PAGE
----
Globalization in convenient movie format

Well I saw Syriana last night and I must say I liked it an awful lot. It’s about the global implications of addiction to oil, and includes a world-weary CIA operative right out of Graham Green taking “joy rides” in Teheran and Beirut, rich sheiks of Araby, power lawyer-lobbyists of the Georgetown set, and an idealistic dreamer in the body of a handsome hedge fund trader. As an added topical bonus there’s even a scene featuring a Texas oliman indulging in gunplay on a ranch stuffed with imported “exotics.” One almost expected a drunk Vice President to make a cameo! This is that film done by what’s his face, Gaghan, who also wrote the screenplay for Traffic, another film about addiction and globalization.

I remember when I was a young man back there in seminary school in the department of Agricultural Economics at Purdue (1978) and chanced into some Milton Friedmanites of the most doctinaire kind (is there any other?). Well they would go on and on spouting their religious beliefs concerning “free” trade and so forth, under the delusion that they were talking about empirical things and not metaphysics. (This type is given a royal send-up in Syriana, in the character portrayed by Tim Blake Nelson, last seen with George Clooney in Oh Brother Where Art Thou?, in which he played one of the dimwitted Foggy Mountain Boys in a fake beard and clownish hayseed atire.) And they would prattle on about how, left unfettered, capital would magically find its way to its most efficient use (kinda like how Lassie found her way home all the way across Scotland without a map in the 1943 classic). The point being that American capital, among others, needed to be free to find its best use in Peruvian jungles or Saudi deserts or Indonesian forrests. Capital knows best.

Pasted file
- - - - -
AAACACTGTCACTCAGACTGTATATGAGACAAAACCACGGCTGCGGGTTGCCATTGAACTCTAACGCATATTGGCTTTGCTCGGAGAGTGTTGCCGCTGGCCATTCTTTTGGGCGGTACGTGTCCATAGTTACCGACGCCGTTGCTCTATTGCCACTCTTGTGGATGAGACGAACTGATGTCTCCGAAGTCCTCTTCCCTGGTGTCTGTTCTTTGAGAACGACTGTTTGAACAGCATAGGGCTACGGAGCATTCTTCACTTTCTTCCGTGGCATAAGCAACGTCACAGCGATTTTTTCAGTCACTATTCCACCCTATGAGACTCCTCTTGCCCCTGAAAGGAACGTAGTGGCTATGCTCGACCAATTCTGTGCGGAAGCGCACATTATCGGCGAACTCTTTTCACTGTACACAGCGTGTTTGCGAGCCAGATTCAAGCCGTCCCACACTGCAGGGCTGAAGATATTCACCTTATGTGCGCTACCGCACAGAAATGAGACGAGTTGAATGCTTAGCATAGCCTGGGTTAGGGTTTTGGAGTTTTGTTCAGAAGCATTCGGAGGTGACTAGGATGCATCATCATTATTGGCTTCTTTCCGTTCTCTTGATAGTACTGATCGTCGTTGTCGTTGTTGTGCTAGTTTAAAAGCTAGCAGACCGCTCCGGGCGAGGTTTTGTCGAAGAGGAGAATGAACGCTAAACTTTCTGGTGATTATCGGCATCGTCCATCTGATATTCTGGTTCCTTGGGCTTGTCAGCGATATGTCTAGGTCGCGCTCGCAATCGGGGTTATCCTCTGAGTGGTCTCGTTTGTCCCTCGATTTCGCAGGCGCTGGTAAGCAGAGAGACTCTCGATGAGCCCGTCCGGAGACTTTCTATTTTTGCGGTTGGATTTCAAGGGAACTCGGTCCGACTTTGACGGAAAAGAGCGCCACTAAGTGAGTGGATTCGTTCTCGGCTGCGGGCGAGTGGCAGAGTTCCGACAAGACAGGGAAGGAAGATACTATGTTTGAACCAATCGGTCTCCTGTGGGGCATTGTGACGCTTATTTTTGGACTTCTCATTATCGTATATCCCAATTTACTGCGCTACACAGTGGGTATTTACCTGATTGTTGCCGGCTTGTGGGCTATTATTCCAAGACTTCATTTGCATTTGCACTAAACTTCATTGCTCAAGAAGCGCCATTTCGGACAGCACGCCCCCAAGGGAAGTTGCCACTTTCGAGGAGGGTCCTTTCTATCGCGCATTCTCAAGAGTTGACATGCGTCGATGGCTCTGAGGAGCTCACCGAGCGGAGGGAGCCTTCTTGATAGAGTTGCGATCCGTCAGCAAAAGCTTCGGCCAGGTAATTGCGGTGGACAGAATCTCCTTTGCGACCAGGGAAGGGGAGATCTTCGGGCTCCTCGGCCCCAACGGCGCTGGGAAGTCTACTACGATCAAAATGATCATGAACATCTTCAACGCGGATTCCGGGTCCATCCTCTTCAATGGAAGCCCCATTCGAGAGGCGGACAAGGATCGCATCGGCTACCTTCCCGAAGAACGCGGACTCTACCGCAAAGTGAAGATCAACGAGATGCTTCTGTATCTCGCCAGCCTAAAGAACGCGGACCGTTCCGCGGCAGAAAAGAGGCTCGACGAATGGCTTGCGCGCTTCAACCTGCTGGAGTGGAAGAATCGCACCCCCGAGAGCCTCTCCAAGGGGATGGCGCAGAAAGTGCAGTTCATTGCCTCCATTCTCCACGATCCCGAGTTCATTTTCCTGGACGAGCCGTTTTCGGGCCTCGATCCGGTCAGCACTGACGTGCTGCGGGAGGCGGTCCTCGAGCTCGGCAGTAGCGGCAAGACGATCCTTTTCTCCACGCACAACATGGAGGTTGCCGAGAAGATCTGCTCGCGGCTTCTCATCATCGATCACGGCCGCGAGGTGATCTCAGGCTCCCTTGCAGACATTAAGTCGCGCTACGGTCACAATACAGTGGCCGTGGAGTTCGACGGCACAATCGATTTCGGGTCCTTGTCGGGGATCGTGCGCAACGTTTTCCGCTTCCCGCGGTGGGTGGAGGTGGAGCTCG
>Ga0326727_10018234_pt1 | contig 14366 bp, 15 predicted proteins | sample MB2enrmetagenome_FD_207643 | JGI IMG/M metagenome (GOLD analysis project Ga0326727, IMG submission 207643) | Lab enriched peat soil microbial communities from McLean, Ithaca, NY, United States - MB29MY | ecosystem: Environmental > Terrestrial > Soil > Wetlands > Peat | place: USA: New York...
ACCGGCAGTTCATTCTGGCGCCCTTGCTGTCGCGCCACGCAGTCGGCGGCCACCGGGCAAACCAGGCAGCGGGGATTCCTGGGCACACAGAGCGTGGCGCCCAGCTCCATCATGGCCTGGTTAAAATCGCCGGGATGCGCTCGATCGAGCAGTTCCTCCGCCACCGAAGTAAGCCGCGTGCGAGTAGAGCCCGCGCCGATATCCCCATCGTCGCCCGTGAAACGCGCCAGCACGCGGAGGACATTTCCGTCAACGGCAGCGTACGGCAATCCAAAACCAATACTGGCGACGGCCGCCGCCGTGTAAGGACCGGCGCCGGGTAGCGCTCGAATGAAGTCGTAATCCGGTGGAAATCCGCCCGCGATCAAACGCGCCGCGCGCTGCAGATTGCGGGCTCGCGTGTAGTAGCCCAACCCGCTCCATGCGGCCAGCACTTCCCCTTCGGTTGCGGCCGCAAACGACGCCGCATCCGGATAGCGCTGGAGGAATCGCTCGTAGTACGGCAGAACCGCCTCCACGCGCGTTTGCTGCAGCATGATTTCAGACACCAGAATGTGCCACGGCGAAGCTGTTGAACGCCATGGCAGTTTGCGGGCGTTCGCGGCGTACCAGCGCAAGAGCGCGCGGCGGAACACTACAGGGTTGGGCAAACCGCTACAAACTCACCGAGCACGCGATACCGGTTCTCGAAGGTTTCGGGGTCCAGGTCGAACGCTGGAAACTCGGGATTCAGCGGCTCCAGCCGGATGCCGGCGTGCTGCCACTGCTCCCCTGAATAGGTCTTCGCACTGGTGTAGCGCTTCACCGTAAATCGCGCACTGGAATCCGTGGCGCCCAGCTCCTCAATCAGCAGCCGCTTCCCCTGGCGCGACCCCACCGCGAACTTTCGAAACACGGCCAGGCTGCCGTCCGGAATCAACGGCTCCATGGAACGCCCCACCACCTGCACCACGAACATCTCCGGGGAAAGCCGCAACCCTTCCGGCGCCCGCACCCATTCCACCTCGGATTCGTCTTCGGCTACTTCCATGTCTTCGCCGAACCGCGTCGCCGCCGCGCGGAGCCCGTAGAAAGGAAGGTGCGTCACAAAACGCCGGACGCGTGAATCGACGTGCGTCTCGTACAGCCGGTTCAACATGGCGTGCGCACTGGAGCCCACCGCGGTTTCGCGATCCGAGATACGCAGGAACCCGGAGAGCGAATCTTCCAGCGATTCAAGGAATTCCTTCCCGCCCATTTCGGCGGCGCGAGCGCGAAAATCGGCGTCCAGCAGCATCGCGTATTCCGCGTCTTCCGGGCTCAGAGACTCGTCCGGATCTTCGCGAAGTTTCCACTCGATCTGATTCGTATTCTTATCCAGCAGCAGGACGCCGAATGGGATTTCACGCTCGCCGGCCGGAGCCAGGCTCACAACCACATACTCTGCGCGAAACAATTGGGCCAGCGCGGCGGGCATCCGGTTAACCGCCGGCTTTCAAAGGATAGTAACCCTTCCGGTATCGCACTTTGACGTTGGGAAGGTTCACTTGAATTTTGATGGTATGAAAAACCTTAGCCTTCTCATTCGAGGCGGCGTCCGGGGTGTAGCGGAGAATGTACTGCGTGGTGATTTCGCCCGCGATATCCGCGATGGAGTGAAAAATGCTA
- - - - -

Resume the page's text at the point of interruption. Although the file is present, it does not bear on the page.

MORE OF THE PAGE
Well, I would say, that’s fine. But If we send our capital there, unfettered, then presumably the capital of the poor peoples of those regions should be free to come here. Absolutely! they replied. Only ha-ha those people do not have capital. That’s their problem! Poor capital formation!

You miss my point, I rejoined. Their capital is human capital. It resides in their noggins and perforce their bodies.

Ah, I love the smell of capitalism in the morning! It smells like a vast technologically-based unfathomable dark conspiracy! But enough for now, I need to go earn my paycheck.

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